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Headshot of Emily Lakdawalla

Spinning spokes in Saturn's rings

Posted by Emily Lakdawalla

21-10-2009 14:27 CDT

Topics: pretty pictures, Cassini, amateur image processing, Saturn, animation, Saturn's rings

Here's a neat animation captured last month by Cassini and assembled by Mike Malaska: spokes in Saturn's B ring. The spokes are especially prominent just now, so close to equinox.

Spinning spokes in Saturn's rings

NASA / JPL-Caltech / SSI / animation by Mike Malaska

Spinning spokes in Saturn's rings
Cassini captured this 22-frame animation of the "spokes" in Saturn's rings on September 7, 2009. Scientists think that the spokes are made of fine dust electrostatically levitated above the ring surface, made more visible by the low-angle lighting that occurs near equinox. (It may also be possible that the spoke phenomenon only occurs at this season; scientists don't yet know for sure). The images were aligned and their contrast adjusted to make this animation smooth. A higher-resolution version can be downloaded from Mike Malaska's flickr page.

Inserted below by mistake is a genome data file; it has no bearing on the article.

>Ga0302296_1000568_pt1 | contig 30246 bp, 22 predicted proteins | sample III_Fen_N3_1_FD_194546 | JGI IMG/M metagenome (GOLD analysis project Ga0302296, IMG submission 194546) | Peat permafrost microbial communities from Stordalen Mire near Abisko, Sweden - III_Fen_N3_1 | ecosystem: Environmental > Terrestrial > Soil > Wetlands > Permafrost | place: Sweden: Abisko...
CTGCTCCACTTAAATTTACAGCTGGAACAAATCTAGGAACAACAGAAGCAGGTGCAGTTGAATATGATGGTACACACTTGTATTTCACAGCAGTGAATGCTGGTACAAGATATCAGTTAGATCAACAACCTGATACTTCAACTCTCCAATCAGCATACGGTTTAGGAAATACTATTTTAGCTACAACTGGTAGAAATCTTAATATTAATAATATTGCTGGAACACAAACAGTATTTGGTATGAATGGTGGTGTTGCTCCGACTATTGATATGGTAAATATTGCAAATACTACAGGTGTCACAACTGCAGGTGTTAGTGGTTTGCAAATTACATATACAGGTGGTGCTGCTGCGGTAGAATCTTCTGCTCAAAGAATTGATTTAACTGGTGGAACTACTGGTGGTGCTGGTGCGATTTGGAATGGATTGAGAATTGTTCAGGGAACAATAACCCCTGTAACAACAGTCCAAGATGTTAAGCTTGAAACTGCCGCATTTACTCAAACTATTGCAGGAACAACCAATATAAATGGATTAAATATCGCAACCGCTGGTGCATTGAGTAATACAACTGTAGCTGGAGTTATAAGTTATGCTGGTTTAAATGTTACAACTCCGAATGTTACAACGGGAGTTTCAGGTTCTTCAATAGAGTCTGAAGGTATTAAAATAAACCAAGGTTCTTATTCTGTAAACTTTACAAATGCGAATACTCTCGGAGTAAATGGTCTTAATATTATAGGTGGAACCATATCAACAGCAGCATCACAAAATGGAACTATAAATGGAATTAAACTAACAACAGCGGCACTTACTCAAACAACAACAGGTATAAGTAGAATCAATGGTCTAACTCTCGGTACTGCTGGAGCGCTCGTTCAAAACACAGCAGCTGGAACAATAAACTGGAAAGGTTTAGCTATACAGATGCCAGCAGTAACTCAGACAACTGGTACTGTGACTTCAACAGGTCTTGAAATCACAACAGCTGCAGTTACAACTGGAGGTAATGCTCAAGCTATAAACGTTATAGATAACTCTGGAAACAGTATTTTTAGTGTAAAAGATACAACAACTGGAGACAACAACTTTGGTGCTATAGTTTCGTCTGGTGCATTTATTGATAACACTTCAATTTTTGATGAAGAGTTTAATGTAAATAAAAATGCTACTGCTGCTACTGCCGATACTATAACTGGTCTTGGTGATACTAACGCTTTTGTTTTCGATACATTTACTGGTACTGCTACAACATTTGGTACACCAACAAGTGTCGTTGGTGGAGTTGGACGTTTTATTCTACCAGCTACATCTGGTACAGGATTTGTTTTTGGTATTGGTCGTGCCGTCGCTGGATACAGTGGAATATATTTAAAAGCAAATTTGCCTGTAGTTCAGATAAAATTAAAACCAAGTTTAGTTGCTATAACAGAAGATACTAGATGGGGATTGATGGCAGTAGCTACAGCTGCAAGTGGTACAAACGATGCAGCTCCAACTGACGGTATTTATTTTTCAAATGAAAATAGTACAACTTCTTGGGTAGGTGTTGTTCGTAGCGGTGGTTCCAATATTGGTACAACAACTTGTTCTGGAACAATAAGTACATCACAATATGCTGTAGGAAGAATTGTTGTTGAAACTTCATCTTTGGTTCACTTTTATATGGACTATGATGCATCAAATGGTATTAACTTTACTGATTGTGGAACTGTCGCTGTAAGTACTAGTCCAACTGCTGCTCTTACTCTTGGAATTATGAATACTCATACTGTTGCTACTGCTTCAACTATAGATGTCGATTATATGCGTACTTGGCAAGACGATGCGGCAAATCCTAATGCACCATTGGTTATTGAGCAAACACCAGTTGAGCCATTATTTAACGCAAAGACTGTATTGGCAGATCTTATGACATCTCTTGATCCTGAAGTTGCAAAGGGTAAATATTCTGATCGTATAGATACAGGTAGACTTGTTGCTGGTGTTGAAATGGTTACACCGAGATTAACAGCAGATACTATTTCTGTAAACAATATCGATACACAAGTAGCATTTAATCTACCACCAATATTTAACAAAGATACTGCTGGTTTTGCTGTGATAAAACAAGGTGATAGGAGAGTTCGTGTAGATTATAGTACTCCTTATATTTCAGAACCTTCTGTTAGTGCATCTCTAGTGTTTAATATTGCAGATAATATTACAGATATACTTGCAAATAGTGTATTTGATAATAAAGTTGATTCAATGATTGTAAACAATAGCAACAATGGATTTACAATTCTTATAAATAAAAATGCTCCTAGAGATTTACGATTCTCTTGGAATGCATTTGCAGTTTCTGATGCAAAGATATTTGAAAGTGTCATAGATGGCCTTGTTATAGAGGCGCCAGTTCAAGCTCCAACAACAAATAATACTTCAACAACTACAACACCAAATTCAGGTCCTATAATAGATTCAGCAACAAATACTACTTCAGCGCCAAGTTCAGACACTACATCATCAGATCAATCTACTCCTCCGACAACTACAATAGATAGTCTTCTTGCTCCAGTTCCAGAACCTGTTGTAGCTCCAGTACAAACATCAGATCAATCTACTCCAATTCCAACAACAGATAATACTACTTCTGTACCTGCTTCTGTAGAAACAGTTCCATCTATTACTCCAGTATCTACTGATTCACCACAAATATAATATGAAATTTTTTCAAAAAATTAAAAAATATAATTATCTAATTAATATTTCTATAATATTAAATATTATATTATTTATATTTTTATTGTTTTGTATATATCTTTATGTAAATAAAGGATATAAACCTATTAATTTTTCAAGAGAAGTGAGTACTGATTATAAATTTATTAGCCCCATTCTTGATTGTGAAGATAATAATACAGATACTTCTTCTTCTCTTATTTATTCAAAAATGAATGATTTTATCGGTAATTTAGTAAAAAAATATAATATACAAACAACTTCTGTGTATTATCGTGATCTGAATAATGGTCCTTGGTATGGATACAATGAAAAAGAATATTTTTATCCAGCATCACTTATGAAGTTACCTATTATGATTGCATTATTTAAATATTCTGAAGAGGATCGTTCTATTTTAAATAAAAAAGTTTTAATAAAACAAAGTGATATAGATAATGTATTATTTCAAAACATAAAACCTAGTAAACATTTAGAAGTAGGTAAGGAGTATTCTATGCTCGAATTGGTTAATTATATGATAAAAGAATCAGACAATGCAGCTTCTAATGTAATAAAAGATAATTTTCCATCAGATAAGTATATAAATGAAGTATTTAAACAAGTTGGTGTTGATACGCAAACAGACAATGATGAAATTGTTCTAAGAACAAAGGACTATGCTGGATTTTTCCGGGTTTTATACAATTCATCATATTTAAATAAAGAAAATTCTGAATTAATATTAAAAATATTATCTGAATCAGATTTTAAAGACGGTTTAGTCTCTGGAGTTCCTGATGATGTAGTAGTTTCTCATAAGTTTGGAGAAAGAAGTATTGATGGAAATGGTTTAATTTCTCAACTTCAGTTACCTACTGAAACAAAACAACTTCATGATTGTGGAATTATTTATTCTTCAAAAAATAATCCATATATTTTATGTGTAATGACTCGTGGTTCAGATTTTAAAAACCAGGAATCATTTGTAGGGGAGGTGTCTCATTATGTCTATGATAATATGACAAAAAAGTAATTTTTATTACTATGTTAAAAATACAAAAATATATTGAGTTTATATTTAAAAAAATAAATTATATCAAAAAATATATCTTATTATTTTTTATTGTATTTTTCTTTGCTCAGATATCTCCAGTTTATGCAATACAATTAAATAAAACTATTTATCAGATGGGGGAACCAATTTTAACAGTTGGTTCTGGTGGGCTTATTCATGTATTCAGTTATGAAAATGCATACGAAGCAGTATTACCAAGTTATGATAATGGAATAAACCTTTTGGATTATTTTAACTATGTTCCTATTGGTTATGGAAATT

Spokes were first observed by the Voyagers nearly 30 years ago, when Saturn happened to be in the same season it is now:

Spokes in the B ring movie

NASA / JPL-Caltech

Spokes in the B ring movie
This movie is made from many separate Voyager 1 images of the B ring. Spokes are apparently a seasonal phenomenon; they were readily visible to the Voyagers, when Saturn was near its equinox, but were not visible to Cassini when it arrived during Saturn's southern summer.

Hubble continued to observe them until 1998. They consist of tiny particles levitated above the ring plane by electrostatic forces; it's not clear if the angle of incoming sunlight has a role to play in the production of spokes, or if it merely takes low-angle spring and autumn sunlight to make the spokes visible. Recently it was suggested that they are connected to thunderstorms in Saturn's atmosphere. Cassini first spied spokes in September 2005, and over its extended (and hopefully extended-extended) mission it'll continue to watch them (probably) fade back into invisibility.

See other posts from October 2009


Or read more blog entries about: pretty pictures, Cassini, amateur image processing, Saturn, animation, Saturn's rings


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